Projecting the Risk of Future Climate Regime Shifts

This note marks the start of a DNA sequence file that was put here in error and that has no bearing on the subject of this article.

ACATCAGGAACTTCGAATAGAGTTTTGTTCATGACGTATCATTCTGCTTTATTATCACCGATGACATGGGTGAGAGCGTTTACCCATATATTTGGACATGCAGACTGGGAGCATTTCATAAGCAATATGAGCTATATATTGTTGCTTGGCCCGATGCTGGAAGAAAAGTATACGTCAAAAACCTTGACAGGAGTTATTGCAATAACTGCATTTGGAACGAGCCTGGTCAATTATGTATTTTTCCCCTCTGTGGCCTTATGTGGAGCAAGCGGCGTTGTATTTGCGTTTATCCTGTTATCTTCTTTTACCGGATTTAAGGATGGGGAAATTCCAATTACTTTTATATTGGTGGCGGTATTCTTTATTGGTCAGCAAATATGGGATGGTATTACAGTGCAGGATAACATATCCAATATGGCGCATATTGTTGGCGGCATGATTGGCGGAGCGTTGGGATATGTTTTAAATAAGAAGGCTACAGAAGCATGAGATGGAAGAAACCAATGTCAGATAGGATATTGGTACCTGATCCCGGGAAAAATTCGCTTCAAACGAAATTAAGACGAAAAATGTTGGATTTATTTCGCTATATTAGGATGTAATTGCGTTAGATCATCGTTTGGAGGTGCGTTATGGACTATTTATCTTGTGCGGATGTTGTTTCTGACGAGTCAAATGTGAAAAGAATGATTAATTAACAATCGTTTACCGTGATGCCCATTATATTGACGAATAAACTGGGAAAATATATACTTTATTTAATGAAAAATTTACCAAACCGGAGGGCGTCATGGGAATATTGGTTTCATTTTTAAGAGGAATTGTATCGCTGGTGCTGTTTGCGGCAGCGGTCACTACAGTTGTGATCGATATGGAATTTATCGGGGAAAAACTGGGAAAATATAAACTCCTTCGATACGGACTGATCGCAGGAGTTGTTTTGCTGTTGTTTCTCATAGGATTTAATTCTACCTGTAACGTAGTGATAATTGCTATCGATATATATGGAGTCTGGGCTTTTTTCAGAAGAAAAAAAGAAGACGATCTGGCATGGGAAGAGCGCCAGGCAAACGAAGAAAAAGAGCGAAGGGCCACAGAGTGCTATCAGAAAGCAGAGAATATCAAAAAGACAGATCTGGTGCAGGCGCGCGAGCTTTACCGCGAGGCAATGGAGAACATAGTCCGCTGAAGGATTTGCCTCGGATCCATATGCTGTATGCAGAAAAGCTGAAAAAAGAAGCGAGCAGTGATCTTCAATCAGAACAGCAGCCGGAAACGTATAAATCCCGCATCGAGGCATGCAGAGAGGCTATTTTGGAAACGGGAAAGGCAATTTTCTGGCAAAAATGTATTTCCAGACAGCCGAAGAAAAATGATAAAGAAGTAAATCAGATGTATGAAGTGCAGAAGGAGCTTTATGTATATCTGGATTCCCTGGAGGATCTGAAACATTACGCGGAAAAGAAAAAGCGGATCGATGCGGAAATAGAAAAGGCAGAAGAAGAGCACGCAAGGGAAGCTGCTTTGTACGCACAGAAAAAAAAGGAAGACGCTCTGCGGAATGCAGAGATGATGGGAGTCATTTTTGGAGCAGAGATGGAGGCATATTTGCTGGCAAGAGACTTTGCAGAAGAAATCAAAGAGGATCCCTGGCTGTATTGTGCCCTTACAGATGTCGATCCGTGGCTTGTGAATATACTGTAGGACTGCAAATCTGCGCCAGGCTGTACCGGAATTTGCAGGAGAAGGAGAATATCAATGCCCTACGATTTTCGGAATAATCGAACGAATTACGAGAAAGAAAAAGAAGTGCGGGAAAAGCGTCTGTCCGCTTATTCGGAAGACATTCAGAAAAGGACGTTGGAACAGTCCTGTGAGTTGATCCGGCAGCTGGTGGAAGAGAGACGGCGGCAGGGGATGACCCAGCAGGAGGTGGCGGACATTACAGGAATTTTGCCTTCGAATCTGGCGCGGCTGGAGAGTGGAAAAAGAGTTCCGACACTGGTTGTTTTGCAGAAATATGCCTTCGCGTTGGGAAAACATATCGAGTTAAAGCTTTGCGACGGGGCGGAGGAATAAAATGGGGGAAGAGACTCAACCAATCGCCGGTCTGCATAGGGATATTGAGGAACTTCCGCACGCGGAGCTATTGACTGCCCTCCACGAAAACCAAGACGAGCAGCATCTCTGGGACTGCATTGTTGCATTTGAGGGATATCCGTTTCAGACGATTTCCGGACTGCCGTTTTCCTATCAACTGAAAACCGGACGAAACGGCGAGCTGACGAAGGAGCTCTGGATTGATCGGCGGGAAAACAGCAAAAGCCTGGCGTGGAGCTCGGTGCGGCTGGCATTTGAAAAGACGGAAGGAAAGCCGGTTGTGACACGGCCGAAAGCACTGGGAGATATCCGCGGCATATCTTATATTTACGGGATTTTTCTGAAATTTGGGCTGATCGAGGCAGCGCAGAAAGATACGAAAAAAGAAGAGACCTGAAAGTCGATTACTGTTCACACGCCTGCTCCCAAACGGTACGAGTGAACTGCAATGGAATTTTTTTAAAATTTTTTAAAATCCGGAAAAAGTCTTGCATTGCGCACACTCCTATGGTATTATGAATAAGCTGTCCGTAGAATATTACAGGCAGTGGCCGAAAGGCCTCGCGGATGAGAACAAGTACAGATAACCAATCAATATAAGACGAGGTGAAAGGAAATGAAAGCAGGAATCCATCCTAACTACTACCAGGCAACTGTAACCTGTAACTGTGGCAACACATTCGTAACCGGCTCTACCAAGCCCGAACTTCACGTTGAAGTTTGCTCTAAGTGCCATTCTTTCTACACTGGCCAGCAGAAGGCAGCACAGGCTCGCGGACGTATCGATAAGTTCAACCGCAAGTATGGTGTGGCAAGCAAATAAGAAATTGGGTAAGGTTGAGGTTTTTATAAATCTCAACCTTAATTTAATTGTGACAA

Recent research has pointed to the existence of natural, generation-scale (15-40 year) climate phases, or regimes, related to the influence of the Atlantic and Pacific Oceans [1-9]. These decadal-to-multidecadal (D2M) swings in ocean temperatures have had significant impacts on air temperature, rainfall and severe storms in North America, Europe and Africa [10-16]. Most importantly, D2M climate regimes have impacted the frequency of extreme events, such as droughts [12], floods, hurricanes [16] and environmentally linked health problems. In Florida, D2M climate regimes are associated with a 40% change in the water supply for Lake Okeechobee, which is the main reservoir for South Florida (Figure 1). The natural D2M climate regimes have alternately camouflaged and exaggerated the effects of anthropogenic climate change [10], and are being studied, among other things, in order to reduce the uncertainty in the magnitude of the anthropogenic influence. Modern computer models used for D2M studies - unlike those used for the more short-lived El Niño - are not yet capable of predicting future shifts in the D2M climate regimes. However, thanks to recent tree-ring reconstructions of past D2M regime shifts over a half-millennium or more [17,18], we now have the ability to project the probability of future regime shifts with useful accuracy. With further collaboration between climate scientists and risk managers, such as water management engineers, we hope this new area of study will lead to the development of an increasingly useful suite of decision support tools for water, health, agriculture and disaster mitigation. In this project we aim to develop such tools for a specific area of high priority for NOAA and the nation: water supply management.